He said he accepted the offer of a seat on Singer’s private plane because it would otherwise have been unoccupied had he declined. A commercial flight, he wrote, would have imposed costs on taxpayers, who would have had to pay for the deputy U.S. marshals who provide security to Supreme Court justices to fly with him.
Like anyone with a pulse who has ever pondered the concept of "corruption" at any time in history, Josh Marshall calls bullshit, pointing out that the same guy who organized Alito's trip also hooked Justice Clarence Thomas (R-$) up with billionaire Harlan Crow:
[O]f course Singer didn’t just happen to going to Alaska. He was going to Alaska specifically to spend quality time with Sam Alito. The whole thing had been arranged by The Federalist Society’s Leonard Leo, who asked Singer if he and Alito could fly up with him on his private jet.
And here’s where the whole picture starts to come into focus — both the Alito story and the Thomas ones. ... Everyone here is part of Leo’s network. Harlan Crow is a big Republican donor but also a big Federalist Society donor. So is Paul Singer. So is the owner of the fishing lodge. In fact, Leo’s network is so vast and deep-pocketed that eventually he decided he was too big for the Federalist Society and struck out on his own. Indeed last year he secured a record-breaking $1.6 billion donation as a kind of judicial corrupt grub steak to fund all his future endeavors.
As we’ve noted before, there’s a long arc of the Federalist Society’s role placing justices on the Court. Thomas, now the oldest member of the Court, appointed in 1991, is old enough to have had a partly organic rise within the judicial ranks. He’s as much a part of the creation and maturation of the Federalist Society as one of its creations. By the time you get to a Brett Kavanaugh you’re talking about someone who was basically grown in a test tube for the specific purpose of one day serving on the Supreme Court.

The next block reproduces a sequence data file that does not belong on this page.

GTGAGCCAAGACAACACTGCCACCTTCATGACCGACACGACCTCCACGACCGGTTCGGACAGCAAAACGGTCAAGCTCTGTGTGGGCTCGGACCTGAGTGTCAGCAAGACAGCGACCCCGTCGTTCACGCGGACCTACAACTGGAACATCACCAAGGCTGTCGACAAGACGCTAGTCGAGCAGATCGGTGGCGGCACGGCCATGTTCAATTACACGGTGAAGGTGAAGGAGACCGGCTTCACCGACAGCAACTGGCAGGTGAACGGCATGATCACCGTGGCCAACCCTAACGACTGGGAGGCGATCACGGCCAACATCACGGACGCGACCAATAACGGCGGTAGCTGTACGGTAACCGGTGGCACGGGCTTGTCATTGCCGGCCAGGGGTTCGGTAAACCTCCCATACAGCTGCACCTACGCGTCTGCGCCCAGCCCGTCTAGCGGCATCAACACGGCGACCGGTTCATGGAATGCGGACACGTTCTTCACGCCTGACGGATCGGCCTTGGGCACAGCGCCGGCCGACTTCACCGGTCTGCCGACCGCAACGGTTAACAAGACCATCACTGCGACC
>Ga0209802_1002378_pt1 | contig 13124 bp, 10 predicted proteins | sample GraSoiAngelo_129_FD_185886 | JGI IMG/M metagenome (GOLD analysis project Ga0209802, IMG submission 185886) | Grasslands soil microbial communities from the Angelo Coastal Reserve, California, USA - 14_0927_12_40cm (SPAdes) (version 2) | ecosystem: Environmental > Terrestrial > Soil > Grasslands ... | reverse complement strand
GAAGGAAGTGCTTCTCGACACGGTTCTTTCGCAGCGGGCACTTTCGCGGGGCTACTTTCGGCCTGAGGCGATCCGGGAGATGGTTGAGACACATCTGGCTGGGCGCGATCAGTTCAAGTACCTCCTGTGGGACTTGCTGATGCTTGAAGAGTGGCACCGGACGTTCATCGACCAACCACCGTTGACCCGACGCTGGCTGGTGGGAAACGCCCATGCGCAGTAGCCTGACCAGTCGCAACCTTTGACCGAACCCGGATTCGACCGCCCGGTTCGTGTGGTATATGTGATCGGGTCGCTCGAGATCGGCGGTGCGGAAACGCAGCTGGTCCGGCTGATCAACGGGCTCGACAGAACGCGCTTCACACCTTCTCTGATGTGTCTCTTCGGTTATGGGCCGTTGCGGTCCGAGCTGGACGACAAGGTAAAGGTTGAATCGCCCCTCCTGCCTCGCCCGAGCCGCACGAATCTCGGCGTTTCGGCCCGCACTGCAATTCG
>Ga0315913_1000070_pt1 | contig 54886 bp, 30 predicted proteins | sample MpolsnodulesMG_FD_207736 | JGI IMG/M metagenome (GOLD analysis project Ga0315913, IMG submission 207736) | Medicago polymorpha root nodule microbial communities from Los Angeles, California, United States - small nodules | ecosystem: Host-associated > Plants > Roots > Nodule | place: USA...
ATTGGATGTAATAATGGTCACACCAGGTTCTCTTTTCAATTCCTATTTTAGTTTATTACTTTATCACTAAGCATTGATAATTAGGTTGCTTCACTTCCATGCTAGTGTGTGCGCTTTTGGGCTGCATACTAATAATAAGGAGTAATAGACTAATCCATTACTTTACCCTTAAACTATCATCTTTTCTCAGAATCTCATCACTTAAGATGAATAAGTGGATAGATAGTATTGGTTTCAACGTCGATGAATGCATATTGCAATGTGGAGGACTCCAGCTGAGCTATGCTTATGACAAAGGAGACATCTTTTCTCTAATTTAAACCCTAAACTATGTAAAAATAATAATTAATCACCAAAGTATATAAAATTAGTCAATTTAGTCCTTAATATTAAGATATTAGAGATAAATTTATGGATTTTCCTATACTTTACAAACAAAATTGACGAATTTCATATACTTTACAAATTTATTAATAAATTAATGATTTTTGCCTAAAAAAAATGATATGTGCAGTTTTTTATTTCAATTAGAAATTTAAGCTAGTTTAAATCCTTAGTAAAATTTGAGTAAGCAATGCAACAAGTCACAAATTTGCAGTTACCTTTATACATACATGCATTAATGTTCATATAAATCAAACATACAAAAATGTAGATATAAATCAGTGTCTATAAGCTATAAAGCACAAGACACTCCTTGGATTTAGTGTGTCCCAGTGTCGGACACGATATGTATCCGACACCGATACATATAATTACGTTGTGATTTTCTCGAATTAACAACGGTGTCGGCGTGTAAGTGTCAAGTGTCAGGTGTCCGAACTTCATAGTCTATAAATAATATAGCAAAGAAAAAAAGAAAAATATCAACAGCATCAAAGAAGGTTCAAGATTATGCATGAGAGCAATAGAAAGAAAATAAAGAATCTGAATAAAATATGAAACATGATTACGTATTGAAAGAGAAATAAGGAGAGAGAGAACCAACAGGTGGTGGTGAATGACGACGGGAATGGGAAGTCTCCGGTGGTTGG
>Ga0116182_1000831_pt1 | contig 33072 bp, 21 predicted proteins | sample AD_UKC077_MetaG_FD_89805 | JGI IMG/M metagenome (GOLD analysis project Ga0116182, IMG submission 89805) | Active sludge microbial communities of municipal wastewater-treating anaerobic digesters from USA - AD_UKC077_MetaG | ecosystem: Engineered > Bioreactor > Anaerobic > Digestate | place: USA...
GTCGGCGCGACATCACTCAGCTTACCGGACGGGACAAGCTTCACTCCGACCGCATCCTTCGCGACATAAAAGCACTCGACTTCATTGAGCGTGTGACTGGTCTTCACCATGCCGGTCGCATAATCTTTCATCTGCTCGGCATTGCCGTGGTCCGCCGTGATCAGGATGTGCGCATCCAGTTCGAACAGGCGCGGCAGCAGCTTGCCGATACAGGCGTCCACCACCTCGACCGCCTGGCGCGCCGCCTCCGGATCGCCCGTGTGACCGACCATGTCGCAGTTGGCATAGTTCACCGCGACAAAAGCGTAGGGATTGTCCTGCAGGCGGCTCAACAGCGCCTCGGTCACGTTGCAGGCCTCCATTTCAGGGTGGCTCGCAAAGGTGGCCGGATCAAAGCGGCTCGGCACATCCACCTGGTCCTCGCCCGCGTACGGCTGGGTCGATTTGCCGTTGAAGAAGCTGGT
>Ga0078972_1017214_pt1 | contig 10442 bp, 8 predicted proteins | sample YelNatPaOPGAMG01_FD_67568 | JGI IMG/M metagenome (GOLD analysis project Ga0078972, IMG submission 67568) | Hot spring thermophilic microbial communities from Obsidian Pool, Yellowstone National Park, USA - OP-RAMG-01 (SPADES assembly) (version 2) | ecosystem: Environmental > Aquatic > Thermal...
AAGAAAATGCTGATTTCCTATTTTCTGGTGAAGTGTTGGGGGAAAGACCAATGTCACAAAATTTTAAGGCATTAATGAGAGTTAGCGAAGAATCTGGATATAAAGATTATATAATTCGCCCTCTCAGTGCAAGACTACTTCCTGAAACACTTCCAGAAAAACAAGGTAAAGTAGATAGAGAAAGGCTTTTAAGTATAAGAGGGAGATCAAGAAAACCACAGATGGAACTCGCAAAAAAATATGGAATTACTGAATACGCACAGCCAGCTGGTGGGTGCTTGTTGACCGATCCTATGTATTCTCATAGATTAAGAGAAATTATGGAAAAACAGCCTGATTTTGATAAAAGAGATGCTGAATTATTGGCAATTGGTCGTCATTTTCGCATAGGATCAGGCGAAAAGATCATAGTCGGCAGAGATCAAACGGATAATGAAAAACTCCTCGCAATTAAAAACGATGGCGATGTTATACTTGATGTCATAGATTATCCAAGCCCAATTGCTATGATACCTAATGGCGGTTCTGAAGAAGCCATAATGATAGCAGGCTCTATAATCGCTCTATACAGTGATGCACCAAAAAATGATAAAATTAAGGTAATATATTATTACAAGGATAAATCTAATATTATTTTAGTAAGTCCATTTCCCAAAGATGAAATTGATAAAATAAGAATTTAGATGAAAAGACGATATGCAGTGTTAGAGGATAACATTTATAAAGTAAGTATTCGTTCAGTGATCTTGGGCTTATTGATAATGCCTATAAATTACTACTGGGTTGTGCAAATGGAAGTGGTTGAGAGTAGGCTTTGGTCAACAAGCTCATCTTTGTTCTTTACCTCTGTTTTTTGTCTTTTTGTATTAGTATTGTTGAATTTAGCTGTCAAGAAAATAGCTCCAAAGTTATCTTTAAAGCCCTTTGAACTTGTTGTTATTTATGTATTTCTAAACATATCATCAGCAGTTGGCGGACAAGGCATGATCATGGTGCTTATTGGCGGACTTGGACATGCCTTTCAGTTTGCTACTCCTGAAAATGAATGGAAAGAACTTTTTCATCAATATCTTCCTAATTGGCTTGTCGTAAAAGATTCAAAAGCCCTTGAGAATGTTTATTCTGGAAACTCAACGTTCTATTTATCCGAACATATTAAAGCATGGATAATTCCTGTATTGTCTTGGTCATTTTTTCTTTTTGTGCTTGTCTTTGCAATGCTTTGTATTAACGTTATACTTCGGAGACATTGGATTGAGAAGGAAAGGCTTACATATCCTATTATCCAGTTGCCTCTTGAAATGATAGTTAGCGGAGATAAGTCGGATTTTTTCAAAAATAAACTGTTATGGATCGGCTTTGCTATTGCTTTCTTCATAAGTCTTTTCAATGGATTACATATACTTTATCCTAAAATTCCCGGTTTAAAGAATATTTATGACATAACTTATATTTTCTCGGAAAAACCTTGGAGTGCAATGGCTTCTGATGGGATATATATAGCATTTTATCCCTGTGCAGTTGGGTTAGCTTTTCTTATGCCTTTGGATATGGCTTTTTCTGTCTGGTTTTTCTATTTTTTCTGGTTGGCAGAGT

We focus a lot on the pipeline the Federalist Society created to place ideologically true justices first on the appellate courts and then finally on the Supreme Court. What gets much less focus and what these stories highlight is the way the justices are essentially kept by the Federalist Society and the sponsor families once they ascend to the Court. It makes you wonder: which families got assigned to Neil, Brett and Amy?
I think Marshall gets it right. It's not like the Republicans on the Supreme Court are bought and paid for; it's more like they're pets.
I still have some optimism that the egregiousness of the corruption and ideological extremism on the Court will spur a backlash, but first we have to elect enough moderates to Congress (or at least the Senate) to get the power to do that. I think we're still another 10 years from that happening, during which time the corrupt Republican court will hurt a lot of people.
Remember, the right wing want power and money, and functioning democratic institutions get in their way. So whether they get the Court to decide cases in their favor or they so discredit the Court so it has no power to decide against them in the future, they win.
Time to re-read Gibbon, I think.